“Our mission is to increase economic opportunity and improve the quality of life for all rural Americans. These grants will help rural businesses with funding and technical assistance they need to expand and create jobs,” Lambert said. “We are pleased to partner with these organizations in order to spur economic development throughout the Northeast Kingdom.”
Three organizations, the Country Riders Snowmobile Club, Inc., Northeast Kingdom Travel & Tourism Association and the Northern Forest Canoe Trail, Inc. received grants to promote regional tourism throughout Caledonia, Essex and Orleans counties. Two other organizations, The Center for an Agricultural Economy and the University Of Vermont & State Agriculture College, will use their grants to provide technical assistance to dairy farmers and agricultural businesses in the area. Both organizations will provide business counseling, plan or product development to their specified clientele.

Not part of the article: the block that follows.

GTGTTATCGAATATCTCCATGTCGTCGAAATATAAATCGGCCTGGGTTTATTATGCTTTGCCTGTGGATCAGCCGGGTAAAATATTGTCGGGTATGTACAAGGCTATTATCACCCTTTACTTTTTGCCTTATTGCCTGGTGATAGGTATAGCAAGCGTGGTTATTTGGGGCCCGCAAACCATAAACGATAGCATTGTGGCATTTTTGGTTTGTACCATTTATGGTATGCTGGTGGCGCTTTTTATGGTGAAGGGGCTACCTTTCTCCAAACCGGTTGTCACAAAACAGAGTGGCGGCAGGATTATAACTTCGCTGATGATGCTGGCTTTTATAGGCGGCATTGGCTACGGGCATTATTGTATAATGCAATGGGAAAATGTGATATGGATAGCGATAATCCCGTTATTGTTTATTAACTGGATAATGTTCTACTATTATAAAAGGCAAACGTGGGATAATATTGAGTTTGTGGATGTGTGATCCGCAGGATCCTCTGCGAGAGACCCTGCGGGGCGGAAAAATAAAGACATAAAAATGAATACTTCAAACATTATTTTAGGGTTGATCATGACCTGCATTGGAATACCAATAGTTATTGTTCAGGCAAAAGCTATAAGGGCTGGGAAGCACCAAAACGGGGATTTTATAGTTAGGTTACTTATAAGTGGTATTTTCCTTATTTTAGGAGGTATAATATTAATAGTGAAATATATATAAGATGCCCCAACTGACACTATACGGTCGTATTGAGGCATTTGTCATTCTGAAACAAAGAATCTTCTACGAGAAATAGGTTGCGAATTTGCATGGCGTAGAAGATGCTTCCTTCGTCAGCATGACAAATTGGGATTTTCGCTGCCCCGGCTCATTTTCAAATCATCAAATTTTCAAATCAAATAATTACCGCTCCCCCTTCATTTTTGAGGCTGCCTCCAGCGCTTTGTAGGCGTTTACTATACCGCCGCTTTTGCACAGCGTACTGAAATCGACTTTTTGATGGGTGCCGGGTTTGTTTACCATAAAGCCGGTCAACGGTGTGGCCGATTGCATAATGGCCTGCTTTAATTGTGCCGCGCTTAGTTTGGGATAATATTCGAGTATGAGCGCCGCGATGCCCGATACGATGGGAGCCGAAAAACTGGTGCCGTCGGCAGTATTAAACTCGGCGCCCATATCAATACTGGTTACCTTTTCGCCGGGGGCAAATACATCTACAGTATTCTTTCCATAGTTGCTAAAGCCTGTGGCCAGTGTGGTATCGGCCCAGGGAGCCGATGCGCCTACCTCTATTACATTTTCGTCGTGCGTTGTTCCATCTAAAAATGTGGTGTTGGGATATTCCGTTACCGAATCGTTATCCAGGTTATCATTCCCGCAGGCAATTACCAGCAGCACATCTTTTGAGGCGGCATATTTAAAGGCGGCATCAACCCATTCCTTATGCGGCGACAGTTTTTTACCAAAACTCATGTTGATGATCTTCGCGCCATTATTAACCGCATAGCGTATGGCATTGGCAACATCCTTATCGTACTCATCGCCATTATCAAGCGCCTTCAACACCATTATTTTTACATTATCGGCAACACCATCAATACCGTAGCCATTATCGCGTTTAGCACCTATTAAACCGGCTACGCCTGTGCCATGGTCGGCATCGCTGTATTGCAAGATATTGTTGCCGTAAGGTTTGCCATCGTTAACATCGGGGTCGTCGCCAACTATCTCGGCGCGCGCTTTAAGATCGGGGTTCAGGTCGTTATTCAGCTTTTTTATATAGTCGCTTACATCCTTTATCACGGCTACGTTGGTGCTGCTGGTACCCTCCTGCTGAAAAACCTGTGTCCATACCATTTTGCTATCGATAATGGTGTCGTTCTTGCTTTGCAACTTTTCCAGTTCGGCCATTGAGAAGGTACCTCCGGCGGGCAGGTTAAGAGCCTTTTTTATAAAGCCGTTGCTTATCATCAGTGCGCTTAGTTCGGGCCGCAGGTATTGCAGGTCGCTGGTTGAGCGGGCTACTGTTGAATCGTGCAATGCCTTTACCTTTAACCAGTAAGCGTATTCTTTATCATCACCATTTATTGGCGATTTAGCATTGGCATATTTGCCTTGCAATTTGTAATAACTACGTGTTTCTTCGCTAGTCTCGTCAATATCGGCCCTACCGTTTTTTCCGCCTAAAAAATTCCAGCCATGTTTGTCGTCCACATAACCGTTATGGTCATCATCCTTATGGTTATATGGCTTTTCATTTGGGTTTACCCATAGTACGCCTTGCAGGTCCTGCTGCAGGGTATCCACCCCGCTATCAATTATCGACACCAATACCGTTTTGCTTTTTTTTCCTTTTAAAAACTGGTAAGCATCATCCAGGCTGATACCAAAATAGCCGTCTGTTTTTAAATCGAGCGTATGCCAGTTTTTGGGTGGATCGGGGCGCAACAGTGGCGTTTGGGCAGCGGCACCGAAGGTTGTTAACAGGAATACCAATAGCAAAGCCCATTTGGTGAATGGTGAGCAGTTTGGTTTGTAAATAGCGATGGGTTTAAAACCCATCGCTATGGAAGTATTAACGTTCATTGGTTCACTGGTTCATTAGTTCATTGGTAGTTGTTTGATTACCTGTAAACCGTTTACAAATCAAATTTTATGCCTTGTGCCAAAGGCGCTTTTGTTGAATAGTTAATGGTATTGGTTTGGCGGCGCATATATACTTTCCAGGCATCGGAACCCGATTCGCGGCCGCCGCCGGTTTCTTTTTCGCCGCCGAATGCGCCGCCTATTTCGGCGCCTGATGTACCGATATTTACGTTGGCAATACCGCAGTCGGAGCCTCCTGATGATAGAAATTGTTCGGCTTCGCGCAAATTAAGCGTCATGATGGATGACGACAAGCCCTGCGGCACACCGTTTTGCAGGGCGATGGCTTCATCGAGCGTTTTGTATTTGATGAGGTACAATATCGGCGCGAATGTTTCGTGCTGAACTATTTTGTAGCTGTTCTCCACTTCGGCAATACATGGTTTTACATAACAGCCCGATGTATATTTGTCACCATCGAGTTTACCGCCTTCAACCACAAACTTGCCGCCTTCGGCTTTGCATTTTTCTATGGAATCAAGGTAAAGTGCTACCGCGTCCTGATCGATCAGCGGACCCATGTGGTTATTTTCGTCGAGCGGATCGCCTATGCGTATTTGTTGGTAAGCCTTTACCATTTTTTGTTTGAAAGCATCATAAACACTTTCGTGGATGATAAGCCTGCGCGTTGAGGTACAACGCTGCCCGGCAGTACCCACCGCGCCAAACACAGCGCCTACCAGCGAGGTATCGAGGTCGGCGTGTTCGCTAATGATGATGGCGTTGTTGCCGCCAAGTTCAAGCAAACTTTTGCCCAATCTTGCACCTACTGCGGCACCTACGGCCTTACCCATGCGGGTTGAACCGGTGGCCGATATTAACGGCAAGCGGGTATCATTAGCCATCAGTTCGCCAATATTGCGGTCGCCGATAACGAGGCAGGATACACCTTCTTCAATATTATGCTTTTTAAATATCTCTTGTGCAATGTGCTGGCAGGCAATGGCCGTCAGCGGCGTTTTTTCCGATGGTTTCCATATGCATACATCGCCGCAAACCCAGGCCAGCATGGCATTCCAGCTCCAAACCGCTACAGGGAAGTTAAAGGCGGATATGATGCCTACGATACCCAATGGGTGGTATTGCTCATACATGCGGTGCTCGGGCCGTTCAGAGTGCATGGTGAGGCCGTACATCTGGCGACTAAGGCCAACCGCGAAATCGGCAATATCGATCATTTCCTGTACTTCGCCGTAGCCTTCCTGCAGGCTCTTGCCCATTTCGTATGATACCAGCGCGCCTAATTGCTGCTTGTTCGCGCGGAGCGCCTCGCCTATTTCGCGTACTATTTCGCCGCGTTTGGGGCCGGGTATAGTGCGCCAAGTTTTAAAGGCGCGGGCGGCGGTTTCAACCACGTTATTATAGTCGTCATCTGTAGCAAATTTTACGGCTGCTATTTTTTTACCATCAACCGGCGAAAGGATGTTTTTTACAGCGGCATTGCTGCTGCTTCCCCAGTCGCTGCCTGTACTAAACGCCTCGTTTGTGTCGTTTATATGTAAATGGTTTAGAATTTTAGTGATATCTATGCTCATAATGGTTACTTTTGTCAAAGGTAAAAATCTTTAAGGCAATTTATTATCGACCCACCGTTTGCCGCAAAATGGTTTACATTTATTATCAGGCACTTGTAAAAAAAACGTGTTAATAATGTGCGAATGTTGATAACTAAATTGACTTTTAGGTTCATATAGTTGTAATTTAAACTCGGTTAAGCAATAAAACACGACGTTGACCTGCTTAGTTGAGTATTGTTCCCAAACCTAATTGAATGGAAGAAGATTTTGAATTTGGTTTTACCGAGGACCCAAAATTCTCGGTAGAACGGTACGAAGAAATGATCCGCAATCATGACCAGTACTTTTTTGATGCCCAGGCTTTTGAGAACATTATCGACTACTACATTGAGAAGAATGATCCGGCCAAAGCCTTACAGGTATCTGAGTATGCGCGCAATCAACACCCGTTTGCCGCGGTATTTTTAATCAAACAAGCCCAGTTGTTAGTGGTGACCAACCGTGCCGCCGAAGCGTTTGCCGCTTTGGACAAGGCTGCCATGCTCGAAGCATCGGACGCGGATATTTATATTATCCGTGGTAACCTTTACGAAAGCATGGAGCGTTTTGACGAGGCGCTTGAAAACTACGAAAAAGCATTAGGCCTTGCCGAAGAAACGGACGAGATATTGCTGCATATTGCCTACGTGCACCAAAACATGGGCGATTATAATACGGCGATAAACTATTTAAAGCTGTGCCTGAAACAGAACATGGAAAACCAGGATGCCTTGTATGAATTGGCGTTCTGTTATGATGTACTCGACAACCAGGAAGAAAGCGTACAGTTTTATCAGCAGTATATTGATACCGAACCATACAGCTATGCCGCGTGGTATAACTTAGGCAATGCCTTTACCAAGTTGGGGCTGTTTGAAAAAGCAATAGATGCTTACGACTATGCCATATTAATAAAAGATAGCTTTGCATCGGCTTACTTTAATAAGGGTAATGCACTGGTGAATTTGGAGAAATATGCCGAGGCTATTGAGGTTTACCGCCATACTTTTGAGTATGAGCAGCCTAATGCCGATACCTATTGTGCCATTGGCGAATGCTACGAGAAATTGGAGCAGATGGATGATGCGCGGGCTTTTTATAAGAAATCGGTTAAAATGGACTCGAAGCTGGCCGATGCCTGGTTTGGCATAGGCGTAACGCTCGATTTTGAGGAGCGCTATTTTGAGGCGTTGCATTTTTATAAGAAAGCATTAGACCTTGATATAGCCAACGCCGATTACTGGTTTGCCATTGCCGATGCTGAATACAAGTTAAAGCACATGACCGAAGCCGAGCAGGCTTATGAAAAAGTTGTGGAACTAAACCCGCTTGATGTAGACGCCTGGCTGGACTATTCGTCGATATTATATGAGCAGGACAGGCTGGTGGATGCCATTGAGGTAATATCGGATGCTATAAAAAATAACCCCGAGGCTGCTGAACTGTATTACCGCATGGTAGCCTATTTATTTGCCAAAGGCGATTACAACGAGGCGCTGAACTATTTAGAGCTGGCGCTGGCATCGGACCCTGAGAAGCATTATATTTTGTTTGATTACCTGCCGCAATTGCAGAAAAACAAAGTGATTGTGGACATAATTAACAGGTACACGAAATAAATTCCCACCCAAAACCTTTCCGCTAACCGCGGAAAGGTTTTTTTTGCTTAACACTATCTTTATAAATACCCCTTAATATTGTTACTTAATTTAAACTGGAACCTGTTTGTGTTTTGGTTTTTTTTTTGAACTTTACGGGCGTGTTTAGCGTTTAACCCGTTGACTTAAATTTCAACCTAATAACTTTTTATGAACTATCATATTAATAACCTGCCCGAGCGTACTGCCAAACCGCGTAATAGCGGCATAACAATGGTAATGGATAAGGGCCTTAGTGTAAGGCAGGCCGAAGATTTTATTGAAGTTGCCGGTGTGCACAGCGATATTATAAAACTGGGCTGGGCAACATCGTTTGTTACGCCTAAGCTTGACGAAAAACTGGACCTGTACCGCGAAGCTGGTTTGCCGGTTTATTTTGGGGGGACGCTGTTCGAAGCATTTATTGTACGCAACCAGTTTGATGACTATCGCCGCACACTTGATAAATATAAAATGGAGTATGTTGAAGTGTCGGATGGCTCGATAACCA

“Following the announcement, the grantees had time to network,” said Steven Campbell, Director for the St. Johnsbury USDA Rural Development Area Office. “They’ve continued conversations beyond the day’s event that clearly indicate they understand the connections they share.”
Newport City Renaissance Corporation will develop a Newport brand recognition and a marketing strategy. Northern Community Investment Corporation will complete a Growth Readiness Fund to assist selected innovative high-impact business partners with specialized services that point toward preparing and advancing their businesses for job creation.